Going into today, Hugh Laurie had been nominated five times (and lost five times) for Emmy's Lead Drama-Series Actor prize.
The House star was hard to miss this past season—especially in the car-crashing, home-smashing season finale.
Um, too much?
Just right, Emmy voters said.
Laurie was back in the game as nominations were announced today for the 63rd Annual Primetime Emmy Awards.
"I'm very excited," the star said in a statement. "This time I'm going to put a whole rabbit on my keychain."
In a wide open Lead Drama-Series Actor race, Laurie will need all the luck he can get. His chief competition arguably will come from Mad Men's Jon Hamm, who's also got the whole, isn't-it-about-time-he-won thing going for him.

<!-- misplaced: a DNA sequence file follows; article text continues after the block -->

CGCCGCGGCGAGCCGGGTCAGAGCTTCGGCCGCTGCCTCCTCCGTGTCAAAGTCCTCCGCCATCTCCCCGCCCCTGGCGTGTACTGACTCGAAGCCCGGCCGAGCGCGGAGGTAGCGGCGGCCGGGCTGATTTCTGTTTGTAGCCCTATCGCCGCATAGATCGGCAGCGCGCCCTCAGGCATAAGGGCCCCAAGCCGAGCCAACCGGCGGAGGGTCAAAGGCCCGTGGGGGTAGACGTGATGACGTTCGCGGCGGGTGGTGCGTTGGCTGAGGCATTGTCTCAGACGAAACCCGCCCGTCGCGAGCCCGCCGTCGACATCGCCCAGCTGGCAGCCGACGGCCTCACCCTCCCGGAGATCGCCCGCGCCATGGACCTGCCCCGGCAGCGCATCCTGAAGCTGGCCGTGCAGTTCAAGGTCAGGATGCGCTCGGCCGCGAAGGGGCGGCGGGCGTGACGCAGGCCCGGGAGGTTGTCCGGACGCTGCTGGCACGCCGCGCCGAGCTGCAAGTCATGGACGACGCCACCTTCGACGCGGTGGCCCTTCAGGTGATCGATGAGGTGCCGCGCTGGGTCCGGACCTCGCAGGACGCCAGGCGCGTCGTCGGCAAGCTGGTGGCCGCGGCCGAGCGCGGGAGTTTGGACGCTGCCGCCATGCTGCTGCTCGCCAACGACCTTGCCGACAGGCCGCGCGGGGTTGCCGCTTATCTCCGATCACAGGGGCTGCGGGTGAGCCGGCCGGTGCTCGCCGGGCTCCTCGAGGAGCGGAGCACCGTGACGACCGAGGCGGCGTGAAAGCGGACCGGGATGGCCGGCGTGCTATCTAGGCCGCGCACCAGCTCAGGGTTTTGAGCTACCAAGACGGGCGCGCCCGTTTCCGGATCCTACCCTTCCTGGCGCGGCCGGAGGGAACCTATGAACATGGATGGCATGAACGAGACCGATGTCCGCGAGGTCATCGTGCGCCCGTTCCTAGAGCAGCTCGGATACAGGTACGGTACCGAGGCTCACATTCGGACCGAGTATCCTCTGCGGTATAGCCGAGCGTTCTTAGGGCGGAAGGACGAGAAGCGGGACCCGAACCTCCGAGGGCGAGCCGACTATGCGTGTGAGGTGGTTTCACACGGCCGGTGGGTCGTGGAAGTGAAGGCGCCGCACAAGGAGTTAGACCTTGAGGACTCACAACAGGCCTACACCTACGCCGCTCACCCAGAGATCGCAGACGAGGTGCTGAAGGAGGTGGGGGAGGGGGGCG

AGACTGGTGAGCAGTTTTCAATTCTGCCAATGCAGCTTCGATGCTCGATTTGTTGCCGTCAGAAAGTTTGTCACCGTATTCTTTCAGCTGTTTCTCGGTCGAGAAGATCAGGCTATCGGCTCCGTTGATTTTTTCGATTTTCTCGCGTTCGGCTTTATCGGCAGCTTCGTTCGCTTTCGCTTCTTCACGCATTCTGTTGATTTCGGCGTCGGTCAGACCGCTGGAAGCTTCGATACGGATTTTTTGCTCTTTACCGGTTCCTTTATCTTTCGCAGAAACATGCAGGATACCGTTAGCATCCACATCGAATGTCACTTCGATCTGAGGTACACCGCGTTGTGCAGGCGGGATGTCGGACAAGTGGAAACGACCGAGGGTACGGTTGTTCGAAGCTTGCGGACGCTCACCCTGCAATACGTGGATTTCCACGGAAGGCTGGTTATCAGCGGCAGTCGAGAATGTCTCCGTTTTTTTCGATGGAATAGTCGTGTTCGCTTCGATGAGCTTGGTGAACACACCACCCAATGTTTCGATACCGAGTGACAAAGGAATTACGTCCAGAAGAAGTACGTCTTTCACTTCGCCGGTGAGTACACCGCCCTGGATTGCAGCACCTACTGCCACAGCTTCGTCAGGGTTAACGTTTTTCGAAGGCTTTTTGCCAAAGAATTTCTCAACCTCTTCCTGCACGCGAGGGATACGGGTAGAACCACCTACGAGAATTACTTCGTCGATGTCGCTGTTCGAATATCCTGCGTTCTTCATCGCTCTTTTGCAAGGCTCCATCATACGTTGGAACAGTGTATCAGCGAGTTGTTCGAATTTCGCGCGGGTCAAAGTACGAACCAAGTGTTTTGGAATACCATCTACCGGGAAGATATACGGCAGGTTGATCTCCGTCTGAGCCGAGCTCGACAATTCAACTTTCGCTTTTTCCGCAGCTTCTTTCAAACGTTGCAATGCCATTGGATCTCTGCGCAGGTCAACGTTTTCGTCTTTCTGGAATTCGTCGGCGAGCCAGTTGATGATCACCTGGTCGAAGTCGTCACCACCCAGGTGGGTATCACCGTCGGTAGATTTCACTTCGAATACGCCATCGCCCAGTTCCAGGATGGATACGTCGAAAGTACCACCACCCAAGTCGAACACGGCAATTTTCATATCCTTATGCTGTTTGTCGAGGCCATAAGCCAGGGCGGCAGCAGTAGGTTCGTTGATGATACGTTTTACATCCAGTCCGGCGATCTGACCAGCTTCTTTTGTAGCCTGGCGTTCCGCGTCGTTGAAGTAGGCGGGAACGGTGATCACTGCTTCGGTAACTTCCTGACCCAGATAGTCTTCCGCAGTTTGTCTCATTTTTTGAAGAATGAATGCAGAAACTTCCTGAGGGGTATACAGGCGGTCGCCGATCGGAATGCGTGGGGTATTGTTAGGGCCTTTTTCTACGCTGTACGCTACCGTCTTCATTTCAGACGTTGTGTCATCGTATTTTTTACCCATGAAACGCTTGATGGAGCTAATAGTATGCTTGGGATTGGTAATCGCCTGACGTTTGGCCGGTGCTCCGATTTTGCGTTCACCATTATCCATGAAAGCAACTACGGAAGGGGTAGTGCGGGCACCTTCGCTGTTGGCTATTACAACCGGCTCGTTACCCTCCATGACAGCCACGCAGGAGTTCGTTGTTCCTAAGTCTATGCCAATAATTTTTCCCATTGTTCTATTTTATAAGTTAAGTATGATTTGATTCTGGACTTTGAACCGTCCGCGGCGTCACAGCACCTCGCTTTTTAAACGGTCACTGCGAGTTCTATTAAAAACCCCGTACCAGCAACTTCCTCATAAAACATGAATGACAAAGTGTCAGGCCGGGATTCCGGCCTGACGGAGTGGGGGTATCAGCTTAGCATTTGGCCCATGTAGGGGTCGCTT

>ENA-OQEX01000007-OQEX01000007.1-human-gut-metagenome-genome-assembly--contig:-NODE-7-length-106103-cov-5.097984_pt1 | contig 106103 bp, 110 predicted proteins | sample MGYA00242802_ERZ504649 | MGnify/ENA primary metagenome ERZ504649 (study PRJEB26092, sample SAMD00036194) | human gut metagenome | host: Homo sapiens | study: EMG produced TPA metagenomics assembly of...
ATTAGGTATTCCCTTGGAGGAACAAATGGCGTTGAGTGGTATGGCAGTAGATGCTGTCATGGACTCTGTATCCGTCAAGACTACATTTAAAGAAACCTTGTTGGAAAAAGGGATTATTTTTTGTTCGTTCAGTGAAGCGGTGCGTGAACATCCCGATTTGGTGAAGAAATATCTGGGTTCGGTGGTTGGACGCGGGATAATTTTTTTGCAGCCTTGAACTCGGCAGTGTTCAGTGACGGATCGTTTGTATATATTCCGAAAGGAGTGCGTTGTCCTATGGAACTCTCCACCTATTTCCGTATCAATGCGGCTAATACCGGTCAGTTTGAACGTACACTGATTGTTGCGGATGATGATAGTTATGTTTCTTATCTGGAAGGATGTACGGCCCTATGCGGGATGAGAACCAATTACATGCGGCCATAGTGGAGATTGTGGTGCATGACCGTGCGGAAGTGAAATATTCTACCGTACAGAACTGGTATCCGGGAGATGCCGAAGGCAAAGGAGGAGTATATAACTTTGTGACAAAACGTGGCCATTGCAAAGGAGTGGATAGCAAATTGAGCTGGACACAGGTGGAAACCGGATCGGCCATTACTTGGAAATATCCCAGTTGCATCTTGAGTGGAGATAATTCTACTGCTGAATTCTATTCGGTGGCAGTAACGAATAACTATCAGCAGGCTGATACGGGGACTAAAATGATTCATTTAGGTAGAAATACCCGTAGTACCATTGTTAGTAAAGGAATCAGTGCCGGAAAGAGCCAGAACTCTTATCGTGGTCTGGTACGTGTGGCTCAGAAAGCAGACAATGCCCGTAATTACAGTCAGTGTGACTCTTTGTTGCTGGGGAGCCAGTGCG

The other nominees: Timothy Olyphant, who broke into the field with Justified; Boardwalk Empire's Steve Buscemi; Dexter's Michael C. Hall; and, Friday Night Light's Kyle Chandler, giving it one last shot as Coach Taylor.
Bryan Cranston, who owned the category for the past three years, was a no-show because Breaking Bad was a no-show last season, too.
The defending champ's also out of the Lead Drama-Series Actress race, as The Closer's Kyra Sedgwick failed to gain reentry.
In Sedgwick's place are The Killing's newcomer, Mireille Enos, and a bunch of familiar faces: Mad Men's Elisabeth Moss; Friday Night Lights' Connie Britton; Law & Order: SVU's Mariska Hargitay; The Good Wife's Julianna Margulies; and Harry's Law's Kathy Bates.
Mad Men's Christina Hendricks is among the supporting-actress hopefuls; Game of Thrones' Peter Dinklage has a spot in the supporting-actor field—he's the only star from the much-nominated freshman series to be recognized.
Michael J. Fox will contend for a guest-actor Emmy for a stint on The Good Wife.
Martin Scorsese snagged a drama-series directing nod for helming the pilot of Boardwalk Empire.
(Originally published July 14, 2011, at 6:28 a.m. PT)